Read more

March 10, 2015

Some stuff on my mind, March 10, 2015

I found yesterday’s news quite unpleasant.

And by the way, a guy died a few day ago snorkeling at the same resort I like to go to, evidently doing less risky things than I on occasion have.

So I want to unclutter my mind a bit. Here goes.

1. There are a couple of stories involving Sam Simon and me that are too juvenile to tell on myself, even now. But I’ll say that I ran for senior class president, in a high school where the main way to campaign was via a single large poster, against a guy with enough cartoon-drawing talent to be one of the creators of the Simpsons. Oops.

2. If one suffers from ulcerative colitis as my mother did, one is at high risk of getting colon cancer, as she also did. Mine isn’t as bad as hers was, due to better tolerance for medication controlling the disease. Still, I’ve already had a double-digit number of colonoscopies in my life. They’re not fun. I need another one soon; in fact, I canceled one due to the blizzards.

Pro-tip — never, ever have a colonoscopy without some kind of anesthesia or sedation. Besides the unpleasantness, the lack of meds increases the risk that the colonoscopy will tear you open and make things worse. I learned that the hard way in New York in the early 1980s.

3. Five years ago I wrote optimistically about the evolution of the information ecosystem, specifically using the example of the IT sector. One could argue that I was right. After all:  Read more

January 19, 2015

Where the innovation is

I hoped to write a reasonable overview of current- to medium-term future IT innovation. Yeah, right. :) But if we abandon any hope that this post could be comprehensive, I can at least say:

1. Back in 2011, I ranted against the term Big Data, but expressed more fondness for the V words — Volume, Velocity, Variety and Variability. That said, when it comes to data management and movement, solutions to the V problems have generally been sketched out.

2. Even so, there’s much room for innovation around data movement and management. I’d start with:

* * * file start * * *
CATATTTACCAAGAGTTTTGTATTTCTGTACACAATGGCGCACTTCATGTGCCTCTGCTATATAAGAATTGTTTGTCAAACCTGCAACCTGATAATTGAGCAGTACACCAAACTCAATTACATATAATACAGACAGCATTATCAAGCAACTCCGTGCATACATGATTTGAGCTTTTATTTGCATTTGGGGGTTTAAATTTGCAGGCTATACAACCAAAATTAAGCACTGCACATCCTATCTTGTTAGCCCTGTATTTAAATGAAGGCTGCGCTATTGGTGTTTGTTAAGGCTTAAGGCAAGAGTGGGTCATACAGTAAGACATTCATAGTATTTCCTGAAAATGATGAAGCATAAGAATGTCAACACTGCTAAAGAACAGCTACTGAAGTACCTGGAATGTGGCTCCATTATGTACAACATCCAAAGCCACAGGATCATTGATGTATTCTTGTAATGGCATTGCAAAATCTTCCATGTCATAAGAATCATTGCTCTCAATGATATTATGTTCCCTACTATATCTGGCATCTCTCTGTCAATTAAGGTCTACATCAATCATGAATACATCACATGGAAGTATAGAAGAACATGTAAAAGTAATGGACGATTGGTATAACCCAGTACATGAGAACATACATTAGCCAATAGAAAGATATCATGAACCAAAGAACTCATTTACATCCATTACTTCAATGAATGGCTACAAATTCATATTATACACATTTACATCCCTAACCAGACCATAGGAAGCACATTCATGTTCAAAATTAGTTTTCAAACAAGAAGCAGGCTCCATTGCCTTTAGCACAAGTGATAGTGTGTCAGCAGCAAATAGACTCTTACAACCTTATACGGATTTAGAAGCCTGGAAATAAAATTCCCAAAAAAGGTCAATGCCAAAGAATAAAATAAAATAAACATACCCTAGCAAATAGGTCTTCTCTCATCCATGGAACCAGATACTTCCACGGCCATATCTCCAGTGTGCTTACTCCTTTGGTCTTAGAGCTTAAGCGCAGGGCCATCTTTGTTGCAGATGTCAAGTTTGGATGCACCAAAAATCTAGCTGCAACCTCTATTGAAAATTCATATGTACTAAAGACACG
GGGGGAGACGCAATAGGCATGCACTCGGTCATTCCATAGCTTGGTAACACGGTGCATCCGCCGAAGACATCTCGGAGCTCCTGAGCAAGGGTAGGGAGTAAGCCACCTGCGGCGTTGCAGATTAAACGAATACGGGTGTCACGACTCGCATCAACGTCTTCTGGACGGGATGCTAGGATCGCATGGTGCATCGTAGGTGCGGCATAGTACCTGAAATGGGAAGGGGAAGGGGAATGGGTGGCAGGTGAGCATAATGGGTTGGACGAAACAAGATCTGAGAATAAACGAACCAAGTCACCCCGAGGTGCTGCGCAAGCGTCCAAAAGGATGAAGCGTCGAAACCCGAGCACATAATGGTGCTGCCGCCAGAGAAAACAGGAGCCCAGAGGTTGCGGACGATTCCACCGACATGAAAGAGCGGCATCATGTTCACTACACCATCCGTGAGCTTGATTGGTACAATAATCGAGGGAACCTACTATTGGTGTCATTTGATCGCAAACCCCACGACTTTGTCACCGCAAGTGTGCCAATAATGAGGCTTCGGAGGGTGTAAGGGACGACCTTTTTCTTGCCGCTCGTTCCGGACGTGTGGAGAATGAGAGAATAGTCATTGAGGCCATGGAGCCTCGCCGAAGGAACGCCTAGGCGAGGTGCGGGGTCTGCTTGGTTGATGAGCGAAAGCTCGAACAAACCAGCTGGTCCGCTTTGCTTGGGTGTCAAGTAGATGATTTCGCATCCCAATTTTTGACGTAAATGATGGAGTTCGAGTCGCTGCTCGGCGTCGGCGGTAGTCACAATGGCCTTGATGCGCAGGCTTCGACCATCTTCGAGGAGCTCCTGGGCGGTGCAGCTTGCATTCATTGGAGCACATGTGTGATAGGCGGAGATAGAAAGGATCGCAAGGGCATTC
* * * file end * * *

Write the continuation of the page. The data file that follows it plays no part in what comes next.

3. As I suggested last year, data transformation is an important area for innovation.  Read more

December 31, 2014

Notes on machine-generated data, year-end 2014

Most IT innovation these days is focused on machine-generated data (sometimes just called “machine data”), rather than human-generated. So as I find myself in the mood for another survey post, I can’t think of any better idea for a unifying theme.

1. There are many kinds of machine-generated data. Important categories include:

That’s far from a complete list, but if you think about those categories you’ll probably capture most of the issues surrounding other kinds of machine-generated data as well.

2. Technology for better information and analysis is also technology for privacy intrusion. Public awareness of privacy issues is focused in a few areas, mainly: Read more

December 12, 2014

Notes and links, December 12, 2014

1. A couple years ago I wrote skeptically about integrating predictive modeling and business intelligence. I’m less skeptical now.

For starters:

I’ve also heard a couple of ideas about how predictive modeling can support BI. One is via my client Omer Trajman, whose startup ScalingData is still semi-stealthy, but says they’re “working at the intersection of big data and IT operations”. The idea goes something like this:

Makes sense to me.

* The word “cluster” could have been used here in a couple of different ways, so I decided to avoid it altogether.

Finally, I’m hearing a variety of “smart ETL/data preparation” and “we recommend what columns you should join” stories. I don’t know how much machine learning there’s been in those to date, but it’s usually at least on the roadmap to make the systems (yet) smarter in the future. The end benefit is usually to facilitate BI.

2. Discussion of graph DBMS can get confusing. For example: Read more

Next Page →

Feed: DBMS (database management system), DW (data warehousing), BI (business intelligence), and analytics technology Subscribe to the Monash Research feed via RSS or email:


Search our blogs and white papers

Monash Research blogs

User consulting

Building a short list? Refining your strategic plan? We can help.

Vendor advisory

We tell vendors what's happening -- and, more important, what they should do about it.

Monash Research highlights

Learn about white papers, webcasts, and blog highlights, by RSS or email.